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Union protests India govt's telegram shutdown

Hundreds of Indians visited their local telegraph offices to send their last telegrams yesterday when the government shut down the country's 167-year old service. A workers union is protesting the closure.
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Written by Mahesh Sharma, Correspondent on

The union representing workers of India's state-run telco, Bharat Sanchar Nigam (BSNL), has protested the government's decision to shut down the country's 163-year old telegram service.

The forum of BSNL unions and association said the telegram service, which was switched off on July 15, offered a viable alternative to the Internet, according to a report in The Hindu. The union said in a statement that over 50,000 telegrams were booked and delivered each month.

V.A.N. Namboodiri, convenor of the forum, said telegrams generated over US$167,000 (10 million rupees) for the telco at minimal operational expense.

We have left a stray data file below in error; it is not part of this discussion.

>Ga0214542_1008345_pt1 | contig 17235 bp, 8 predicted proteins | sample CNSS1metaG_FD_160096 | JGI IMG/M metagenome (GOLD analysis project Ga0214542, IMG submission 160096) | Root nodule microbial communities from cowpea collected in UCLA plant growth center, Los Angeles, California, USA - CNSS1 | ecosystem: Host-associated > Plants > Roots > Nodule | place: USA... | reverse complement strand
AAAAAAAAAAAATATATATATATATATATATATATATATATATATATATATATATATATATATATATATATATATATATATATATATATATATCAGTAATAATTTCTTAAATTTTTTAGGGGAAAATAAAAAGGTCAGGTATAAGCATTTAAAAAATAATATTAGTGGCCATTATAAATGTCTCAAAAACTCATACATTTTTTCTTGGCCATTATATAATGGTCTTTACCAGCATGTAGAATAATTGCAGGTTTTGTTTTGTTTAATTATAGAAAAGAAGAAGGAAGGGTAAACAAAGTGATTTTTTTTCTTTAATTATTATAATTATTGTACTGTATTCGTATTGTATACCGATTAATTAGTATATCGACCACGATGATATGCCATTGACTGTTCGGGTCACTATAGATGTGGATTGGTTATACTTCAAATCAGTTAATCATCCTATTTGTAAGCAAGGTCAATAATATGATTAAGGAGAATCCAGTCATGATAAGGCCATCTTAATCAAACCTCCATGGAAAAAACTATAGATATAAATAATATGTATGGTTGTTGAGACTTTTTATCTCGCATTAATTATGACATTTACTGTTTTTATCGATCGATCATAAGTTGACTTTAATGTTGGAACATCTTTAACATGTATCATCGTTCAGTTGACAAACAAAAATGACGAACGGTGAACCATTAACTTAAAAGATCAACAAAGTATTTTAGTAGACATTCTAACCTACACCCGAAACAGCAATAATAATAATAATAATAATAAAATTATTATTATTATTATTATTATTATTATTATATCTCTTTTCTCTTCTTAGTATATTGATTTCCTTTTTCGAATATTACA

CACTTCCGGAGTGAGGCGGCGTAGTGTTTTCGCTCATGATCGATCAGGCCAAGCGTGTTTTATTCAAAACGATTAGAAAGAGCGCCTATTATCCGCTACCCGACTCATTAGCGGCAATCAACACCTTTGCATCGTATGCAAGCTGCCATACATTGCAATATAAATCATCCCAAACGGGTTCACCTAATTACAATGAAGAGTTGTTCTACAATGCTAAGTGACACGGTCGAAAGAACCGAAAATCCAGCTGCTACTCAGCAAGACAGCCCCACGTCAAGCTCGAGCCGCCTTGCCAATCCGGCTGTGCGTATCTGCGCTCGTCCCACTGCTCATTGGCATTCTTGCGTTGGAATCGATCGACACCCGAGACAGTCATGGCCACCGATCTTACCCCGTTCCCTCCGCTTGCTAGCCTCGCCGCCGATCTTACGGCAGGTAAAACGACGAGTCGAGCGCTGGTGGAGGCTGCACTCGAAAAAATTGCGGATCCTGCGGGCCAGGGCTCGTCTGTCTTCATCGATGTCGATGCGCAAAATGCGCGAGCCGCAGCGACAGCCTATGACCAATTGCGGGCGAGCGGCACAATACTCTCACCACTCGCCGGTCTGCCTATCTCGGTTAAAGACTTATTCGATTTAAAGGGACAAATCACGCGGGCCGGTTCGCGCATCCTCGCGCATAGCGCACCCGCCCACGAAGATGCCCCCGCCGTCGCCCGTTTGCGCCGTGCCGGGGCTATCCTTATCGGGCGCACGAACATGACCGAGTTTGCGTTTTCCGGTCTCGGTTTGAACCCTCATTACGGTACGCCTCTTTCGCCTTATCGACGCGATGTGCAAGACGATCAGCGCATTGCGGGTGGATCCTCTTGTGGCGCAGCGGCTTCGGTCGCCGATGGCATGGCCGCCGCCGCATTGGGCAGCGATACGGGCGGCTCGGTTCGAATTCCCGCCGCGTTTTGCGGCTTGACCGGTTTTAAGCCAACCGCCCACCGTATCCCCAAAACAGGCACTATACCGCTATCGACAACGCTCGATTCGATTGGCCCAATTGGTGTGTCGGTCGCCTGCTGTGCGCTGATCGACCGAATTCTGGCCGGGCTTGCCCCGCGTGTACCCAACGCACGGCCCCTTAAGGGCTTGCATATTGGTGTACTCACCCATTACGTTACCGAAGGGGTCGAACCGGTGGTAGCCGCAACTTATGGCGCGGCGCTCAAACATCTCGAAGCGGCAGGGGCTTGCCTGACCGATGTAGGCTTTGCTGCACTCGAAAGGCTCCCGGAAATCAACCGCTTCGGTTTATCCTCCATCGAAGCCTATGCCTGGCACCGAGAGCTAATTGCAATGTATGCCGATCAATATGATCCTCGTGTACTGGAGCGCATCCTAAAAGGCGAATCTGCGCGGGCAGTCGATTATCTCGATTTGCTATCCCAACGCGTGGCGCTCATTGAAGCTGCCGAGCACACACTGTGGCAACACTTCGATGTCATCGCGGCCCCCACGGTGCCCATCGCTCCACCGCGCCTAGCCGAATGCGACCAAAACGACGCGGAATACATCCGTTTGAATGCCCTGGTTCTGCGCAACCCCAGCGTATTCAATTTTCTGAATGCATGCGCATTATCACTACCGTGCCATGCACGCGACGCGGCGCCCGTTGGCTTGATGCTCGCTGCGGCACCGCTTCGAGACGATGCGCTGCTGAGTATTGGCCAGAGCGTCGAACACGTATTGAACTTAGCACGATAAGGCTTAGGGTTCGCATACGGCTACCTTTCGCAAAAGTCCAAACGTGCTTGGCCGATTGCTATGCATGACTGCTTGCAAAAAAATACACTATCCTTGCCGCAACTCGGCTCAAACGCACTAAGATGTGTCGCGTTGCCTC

"No extra staff is employed... There is not a single paise spent for the staff of telegram service alone," Namboodiri said. "There is no extra maintenance charge, since it is part of the telecom services. All the telegram service centers are in departmental buildings and no rent is to be paid."

He said the closure violated the Indian Telegraph Act 1885, which includes the provision of telegram services.

India's telecommunications ministry said it lost US$250 million in the last seven years running the service, according to an NBC News report.

Yesterday, hundreds of Indians visited the country's 75 telegraph offices to send their last telegrams.

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